The days when pest control professionals relied solely on insecticides for treating arthropod infestations are long over. Today, integrated pest management guidelines state that insecticide treatments are only necessary after more practical pest solutions have been exhausted. Integrated pest management methods aim to prevent arthropod infestations as opposed to treating infestations only after they occur. Many preventative methods have become popular for termite control around homes and buildings. For example, during the past several decades, housing authorities have introduced building laws that make homes less vulnerable to termite infestations, and termiticide barriers are often applied beneath the soil around new homes during construction.
Termiticide barriers are highly effective at preventing termite incursions on property, and this method is the most widely used termite control technique used today. However, physical termite barriers are also becoming more common in the US, as physical barriers, like stainless steel mesh barriers, do not require continued maintenance, and physical barriers remain in place despite soil erosion and removal. Sand can serve as a termite barrier when sand particles of identical size are placed beneath a home’s foundation and/or beneath the soil bordering homes. As long as the sand particles are of a particular size, subterranean termites are not able to build tunnel through barriers.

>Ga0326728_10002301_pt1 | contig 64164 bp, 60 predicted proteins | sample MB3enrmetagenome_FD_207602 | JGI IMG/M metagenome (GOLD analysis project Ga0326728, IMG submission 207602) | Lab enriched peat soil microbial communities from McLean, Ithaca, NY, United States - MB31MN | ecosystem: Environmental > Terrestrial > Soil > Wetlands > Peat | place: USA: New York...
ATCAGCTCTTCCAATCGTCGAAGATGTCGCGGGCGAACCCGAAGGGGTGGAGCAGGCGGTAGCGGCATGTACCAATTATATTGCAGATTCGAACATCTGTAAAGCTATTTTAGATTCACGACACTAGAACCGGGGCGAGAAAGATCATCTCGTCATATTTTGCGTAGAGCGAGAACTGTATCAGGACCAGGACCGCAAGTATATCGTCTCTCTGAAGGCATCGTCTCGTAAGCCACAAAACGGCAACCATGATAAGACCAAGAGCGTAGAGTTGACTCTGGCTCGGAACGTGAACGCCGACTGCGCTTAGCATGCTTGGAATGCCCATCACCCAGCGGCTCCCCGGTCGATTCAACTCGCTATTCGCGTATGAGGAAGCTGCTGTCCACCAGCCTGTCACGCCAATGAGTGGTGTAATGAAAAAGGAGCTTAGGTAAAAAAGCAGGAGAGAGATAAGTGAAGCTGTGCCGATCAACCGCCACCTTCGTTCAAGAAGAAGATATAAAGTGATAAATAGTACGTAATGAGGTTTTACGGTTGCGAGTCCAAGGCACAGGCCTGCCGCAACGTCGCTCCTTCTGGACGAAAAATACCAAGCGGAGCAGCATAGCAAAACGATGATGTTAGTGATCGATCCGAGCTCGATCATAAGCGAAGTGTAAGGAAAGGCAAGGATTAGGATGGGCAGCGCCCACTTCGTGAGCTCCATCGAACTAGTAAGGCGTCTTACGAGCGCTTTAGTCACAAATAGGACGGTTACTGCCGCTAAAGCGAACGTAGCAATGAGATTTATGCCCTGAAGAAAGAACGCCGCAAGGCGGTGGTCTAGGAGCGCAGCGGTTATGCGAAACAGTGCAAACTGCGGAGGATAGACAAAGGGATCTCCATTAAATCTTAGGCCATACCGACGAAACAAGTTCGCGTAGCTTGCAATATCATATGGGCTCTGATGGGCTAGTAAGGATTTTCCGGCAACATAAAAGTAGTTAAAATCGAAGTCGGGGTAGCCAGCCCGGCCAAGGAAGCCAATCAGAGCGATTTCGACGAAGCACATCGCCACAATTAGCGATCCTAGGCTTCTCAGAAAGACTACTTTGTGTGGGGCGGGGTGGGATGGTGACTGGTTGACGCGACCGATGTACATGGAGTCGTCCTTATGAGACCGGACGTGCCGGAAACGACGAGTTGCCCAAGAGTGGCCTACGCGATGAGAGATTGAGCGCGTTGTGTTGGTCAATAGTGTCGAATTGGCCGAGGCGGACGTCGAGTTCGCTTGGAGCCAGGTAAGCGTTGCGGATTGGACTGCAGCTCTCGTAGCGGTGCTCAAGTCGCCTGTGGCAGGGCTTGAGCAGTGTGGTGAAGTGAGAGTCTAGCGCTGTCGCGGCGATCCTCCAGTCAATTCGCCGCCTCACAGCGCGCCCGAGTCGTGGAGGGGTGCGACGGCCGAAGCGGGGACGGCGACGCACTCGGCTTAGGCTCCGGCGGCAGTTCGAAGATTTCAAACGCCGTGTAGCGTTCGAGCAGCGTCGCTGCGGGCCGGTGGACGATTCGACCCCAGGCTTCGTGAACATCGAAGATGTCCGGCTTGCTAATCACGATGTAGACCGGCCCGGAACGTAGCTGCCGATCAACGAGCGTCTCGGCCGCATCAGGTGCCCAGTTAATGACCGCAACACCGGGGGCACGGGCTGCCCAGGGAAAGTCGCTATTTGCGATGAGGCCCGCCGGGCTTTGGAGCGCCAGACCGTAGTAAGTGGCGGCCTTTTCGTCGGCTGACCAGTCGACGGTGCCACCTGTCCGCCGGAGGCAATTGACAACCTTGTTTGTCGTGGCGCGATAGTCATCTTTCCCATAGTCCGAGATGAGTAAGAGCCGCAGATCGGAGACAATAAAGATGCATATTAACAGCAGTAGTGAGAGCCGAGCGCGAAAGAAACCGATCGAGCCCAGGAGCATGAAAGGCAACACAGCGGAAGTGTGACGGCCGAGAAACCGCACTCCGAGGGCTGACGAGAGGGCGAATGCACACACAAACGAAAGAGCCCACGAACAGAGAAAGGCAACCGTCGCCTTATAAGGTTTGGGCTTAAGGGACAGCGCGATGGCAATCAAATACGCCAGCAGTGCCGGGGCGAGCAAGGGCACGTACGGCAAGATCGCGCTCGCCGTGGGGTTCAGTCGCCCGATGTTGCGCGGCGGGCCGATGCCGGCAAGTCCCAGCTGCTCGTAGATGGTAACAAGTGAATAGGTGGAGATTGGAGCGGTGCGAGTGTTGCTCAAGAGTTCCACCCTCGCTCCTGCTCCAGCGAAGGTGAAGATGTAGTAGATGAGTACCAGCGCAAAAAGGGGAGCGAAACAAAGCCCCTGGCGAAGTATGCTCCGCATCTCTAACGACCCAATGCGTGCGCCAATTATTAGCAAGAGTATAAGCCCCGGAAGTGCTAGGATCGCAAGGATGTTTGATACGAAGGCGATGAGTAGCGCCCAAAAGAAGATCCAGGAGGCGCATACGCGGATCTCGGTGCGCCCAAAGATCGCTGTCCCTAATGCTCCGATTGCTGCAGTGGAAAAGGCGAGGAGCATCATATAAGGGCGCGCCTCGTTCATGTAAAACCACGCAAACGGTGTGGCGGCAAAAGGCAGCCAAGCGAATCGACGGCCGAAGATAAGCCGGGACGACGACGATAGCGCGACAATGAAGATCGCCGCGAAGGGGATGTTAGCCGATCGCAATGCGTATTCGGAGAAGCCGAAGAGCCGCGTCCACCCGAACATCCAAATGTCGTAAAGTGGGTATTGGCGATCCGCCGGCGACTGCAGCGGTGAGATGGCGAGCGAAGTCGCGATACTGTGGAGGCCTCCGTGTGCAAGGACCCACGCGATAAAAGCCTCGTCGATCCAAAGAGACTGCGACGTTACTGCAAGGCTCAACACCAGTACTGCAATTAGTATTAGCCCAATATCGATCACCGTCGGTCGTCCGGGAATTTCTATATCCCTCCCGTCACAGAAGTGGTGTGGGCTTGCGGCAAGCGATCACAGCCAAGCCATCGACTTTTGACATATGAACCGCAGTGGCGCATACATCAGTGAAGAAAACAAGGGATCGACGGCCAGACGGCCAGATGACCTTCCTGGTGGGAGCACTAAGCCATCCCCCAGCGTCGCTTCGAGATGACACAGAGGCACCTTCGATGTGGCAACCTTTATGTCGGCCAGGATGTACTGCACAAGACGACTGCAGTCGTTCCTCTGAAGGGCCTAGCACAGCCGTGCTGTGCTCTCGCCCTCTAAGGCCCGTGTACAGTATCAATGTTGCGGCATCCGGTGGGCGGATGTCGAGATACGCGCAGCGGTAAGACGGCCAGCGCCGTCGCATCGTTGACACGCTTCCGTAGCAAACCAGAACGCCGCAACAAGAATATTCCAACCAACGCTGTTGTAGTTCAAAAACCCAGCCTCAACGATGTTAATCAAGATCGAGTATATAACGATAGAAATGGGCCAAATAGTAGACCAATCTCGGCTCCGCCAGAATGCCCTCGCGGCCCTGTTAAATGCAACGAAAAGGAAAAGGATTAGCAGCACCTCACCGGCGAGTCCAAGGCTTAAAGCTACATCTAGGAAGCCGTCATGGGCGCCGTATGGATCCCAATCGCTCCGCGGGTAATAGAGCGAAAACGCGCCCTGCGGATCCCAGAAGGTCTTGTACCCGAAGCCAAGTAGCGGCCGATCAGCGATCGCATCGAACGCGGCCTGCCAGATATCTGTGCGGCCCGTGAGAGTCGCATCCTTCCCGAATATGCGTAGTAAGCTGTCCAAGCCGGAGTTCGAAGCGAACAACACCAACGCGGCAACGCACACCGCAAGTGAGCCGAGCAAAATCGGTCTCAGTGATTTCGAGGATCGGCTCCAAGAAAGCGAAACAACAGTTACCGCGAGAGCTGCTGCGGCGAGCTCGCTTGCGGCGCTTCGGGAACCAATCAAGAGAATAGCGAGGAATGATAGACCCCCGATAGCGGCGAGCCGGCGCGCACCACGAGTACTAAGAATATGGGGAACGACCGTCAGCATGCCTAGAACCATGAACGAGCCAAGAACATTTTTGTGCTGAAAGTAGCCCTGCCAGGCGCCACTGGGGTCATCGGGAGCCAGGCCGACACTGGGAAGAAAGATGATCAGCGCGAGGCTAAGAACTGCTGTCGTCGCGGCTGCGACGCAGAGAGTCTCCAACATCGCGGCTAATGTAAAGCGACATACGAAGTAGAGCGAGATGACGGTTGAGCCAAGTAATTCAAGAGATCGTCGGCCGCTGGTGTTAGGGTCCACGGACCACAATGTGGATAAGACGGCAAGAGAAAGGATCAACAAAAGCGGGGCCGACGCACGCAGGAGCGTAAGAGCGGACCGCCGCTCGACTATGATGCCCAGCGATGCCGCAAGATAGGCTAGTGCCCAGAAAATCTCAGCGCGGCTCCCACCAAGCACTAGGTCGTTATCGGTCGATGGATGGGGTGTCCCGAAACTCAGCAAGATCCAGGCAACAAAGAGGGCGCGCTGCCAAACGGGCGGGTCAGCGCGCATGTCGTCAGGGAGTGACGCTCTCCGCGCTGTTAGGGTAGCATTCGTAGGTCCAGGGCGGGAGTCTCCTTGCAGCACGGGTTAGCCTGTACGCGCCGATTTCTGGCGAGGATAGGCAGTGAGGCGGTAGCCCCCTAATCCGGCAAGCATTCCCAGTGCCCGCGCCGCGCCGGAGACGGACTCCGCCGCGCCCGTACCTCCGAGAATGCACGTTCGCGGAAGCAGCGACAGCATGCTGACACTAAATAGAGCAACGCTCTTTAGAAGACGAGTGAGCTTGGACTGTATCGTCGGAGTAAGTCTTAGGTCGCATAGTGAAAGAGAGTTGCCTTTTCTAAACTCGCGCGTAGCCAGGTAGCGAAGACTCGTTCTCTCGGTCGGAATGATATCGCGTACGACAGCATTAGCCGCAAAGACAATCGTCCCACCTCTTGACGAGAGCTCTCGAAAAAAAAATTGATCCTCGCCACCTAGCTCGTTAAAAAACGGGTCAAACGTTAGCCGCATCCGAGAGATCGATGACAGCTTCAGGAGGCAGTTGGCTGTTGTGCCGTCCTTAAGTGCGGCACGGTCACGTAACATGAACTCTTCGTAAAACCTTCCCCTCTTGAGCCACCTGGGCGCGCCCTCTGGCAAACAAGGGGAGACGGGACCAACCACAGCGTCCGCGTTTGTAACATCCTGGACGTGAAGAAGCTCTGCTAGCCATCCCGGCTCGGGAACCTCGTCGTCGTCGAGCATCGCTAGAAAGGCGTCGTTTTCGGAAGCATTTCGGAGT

Soil erosion and land-excavations can form breaches in sand barriers, making them far less effective as a termite prevention tactic. Sand barriers are used to control termites in Australia and New Zealand, but sand barriers are rarely used in the United States, and the state of Arizona has not approved of sand barriers as a termite control method. The reluctance to use sand barriers in the US is mostly due to a lack of performance warranties by licensed manufacturers, and installing sand barriers is much more costly than termiticide barrier installations. While pest control professionals are trained to apply termiticide barriers to properties, there does not exist any official procedure for installing sand barriers. Termites cannot even approach toxic termiticides, but the insect pests have all the time in the world to build mud tubes over sand barriers in order to access a property. At some point in the future, physical barriers will likely gain more popularity as a termite control strategy.
Is your home protected with a termite barriers of some sort? Get A Free Termite Inspection today!